No one at the state's Office of Public Instruction falsified high school juniors' ACT scores or sought to misrepresent the scores to the federal government last year, contrary to what new Superintendent of Public Instruction Elsie Arntzen alleged at a January press conference where she lambasted her Democratic predecessor, an independent review has found.
Arntzen commissioned the review just weeks after taking the helm at the state's K-12 education agency in response to a staff "whistleblower" who raised concerns about data recently reported to the U.S. Department of Education under former OPI chief Denise Juneau. Announcing the investigation, Arntzen, the first Republican elected to lead the OPI in 29 years, accused Juneau's administration of misrepresenting student scores, alleging an "abuse of state and federal dollars" that could jeopardize school funding.
The investigation, conducted by Helena consultant Jim Kerins at a cost of $4,200, concluded March 20. There was no press conference to highlight its findings.
Arntzen had taken issue with how OPI employees, under the guidance of Juneau's appointed staff, decided to code ACT scores in an annual federal report used to hold schools accountable for student performance. Federal law requires high school students in either their sophomore or junior year to take a standardized test that measures their proficiency in core subjects such as English and math. Montana schools, at Juneau's direction, began using the ACT college-entrance exam for this purpose last spring, but the OPI had yet to establish its definitions for proficiency by the time the federal report was due in December. Instead, the whistleblower said, staffers were instructed to report that all students had scored "proficient" on the test. Arntzen described that action as "reckless."
What Arntzen called "reckless," Juneau described as an innocuous workaround. Because state officials didn't think the reporting system would allow them to leave the data fields blank, she said at the time, OPI staffers decided to record "proficient" as a temporary placeholder.
Kerins' 36-page report, released publicly March 24, found that OPI employees under Juneau made a "good faith effort" to provide the appropriate data, and apprised federal officials of the issues before submitting. Moreover, as Kerins' investigation was concluding, an OPI staffer discovered that the students were never actually coded as "proficient" in the first place, as the whistleblower had said. In fact, the data fields had been left blank.
Arntzen did not address this finding in her written statement released in conjunction with the report last Friday. Asked if she stands by her earlier statements, OPI media assistant Dylan Klapmeier tells the Indy the superintendent "stands by the report," and that information available at the time of Arntzen's earlier statement "indicated that false proficiency data had been submitted."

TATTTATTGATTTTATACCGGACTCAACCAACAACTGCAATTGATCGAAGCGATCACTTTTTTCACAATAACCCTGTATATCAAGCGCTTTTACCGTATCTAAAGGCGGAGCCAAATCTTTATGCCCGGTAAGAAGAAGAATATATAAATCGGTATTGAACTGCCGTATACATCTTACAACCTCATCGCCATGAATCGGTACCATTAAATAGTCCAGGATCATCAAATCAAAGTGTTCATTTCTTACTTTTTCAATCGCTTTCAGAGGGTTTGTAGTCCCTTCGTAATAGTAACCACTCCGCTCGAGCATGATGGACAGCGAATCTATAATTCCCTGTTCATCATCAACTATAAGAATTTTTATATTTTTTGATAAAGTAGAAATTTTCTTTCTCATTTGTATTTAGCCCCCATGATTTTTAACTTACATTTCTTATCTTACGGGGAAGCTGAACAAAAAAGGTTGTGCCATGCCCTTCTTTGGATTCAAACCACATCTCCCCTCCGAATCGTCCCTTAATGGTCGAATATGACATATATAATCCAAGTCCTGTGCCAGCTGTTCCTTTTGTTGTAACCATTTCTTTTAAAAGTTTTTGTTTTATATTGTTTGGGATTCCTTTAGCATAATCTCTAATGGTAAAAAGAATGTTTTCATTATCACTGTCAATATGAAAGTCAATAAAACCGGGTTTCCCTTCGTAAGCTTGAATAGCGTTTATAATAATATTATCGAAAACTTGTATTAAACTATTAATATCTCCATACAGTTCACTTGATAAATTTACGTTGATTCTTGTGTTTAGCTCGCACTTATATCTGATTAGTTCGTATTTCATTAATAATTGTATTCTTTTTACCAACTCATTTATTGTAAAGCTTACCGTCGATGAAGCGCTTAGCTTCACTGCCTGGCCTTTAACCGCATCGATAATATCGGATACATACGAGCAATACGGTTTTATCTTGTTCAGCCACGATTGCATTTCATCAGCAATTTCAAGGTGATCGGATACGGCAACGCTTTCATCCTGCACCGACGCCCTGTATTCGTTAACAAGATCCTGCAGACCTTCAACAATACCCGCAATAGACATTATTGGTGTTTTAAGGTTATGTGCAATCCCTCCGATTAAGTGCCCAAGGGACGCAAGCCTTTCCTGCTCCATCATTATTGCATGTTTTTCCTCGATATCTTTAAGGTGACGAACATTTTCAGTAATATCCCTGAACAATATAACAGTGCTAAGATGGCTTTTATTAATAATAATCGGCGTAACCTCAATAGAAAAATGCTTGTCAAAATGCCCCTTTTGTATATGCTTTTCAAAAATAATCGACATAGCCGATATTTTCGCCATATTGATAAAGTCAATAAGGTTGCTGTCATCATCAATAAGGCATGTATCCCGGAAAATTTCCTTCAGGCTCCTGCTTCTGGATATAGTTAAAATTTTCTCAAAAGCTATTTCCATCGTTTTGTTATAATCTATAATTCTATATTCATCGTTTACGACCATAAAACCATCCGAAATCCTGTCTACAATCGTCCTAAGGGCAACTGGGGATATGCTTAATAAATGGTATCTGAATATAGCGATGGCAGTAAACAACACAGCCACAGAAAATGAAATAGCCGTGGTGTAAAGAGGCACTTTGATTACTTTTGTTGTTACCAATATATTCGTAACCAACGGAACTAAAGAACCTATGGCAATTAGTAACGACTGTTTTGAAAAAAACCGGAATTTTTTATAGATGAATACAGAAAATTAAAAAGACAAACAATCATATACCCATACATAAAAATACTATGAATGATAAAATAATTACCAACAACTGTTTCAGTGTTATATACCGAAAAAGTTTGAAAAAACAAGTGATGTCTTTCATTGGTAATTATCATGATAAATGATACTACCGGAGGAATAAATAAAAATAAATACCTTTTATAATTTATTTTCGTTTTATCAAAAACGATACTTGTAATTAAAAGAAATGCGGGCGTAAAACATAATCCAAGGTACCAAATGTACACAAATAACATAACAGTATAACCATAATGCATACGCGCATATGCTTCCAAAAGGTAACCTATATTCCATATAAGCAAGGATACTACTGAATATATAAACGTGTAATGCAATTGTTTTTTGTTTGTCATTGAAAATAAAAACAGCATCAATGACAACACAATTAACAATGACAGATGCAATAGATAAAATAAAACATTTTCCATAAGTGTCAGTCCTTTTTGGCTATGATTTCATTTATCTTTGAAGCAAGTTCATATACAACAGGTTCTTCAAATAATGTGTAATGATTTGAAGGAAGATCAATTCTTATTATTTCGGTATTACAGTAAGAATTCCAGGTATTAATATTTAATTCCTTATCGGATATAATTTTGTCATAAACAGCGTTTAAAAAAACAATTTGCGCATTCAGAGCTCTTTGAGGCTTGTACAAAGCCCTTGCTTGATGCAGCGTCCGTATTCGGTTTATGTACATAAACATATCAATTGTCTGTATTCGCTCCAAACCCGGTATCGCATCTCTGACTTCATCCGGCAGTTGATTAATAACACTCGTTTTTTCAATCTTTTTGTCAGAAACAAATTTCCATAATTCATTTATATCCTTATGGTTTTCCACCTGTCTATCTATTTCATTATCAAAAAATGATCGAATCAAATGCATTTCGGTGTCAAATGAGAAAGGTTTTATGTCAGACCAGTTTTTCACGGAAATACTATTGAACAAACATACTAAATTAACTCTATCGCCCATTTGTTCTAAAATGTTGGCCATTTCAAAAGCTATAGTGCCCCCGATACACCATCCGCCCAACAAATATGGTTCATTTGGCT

Presented with a copy of the report, Juneau fired back, saying it "proves Elsie is more interested in political games than doing her job."
Arntzen had zeroed in on questions about data submission as a flashpoint in a larger dispute over her predecessor's decision to use the ACT as the state exam for high school juniors.
Juneau announced the switch in December 2015 on the heels of a botched rollout of the Smarter Balanced, or SBAC, exams, and just after she had announced her campaign for Congress. The move to replace Smarter Balanced with the ACT, already offered free through a federal grant, was popular with schools because the test was familiar to students and reduced testing time for most juniors. However, it had the potential to create federal compliance issues, because the ACT is designed to measure college readiness, rather than student achievement with respect to Common Core standards.
In a presentation to the Board of Public Education last week, members of Arntzen's leadership team said that their predecessors had skipped the administrative legwork needed to win federal approval to use the ACT in this way—specifically, that OPI hadn't undergone a "peer review" process that Interim Deputy Superintendent Tim Tharp said should have been conducted last year. Tharp was also uncertain whether the ACT could be viable as the state exam for juniors in the future.
"We are very uncomfortable with ... OPI calling this our statewide assessment," Tharp told the board. "And if we were strictly following the law and the direction from the federal government, we would be coming to you with a recommendation that we do something else."
Members of Juneau's leadership team, including Tharp's predecessor Dennis Parman and former Chief of Staff Madalyn Quinlan, say that legwork was scheduled to take place this year, and that the OPI didn't expect the delay would endanger the state's standing in the eyes of the federal government—which, at least so far, it hasn't. Quinlan says the feds have granted the state an extension to make its case for the ACT as an appropriate measure of student performance and related analyses in 2017. Similarly, a routine January letter to state assessment directors from the U.S. Department of Education notes that 12 states that introduced new exams last year will be expected to undergo the compliance review in either June or August of this year.
Klapmeier says OPI will submit the state's material in August.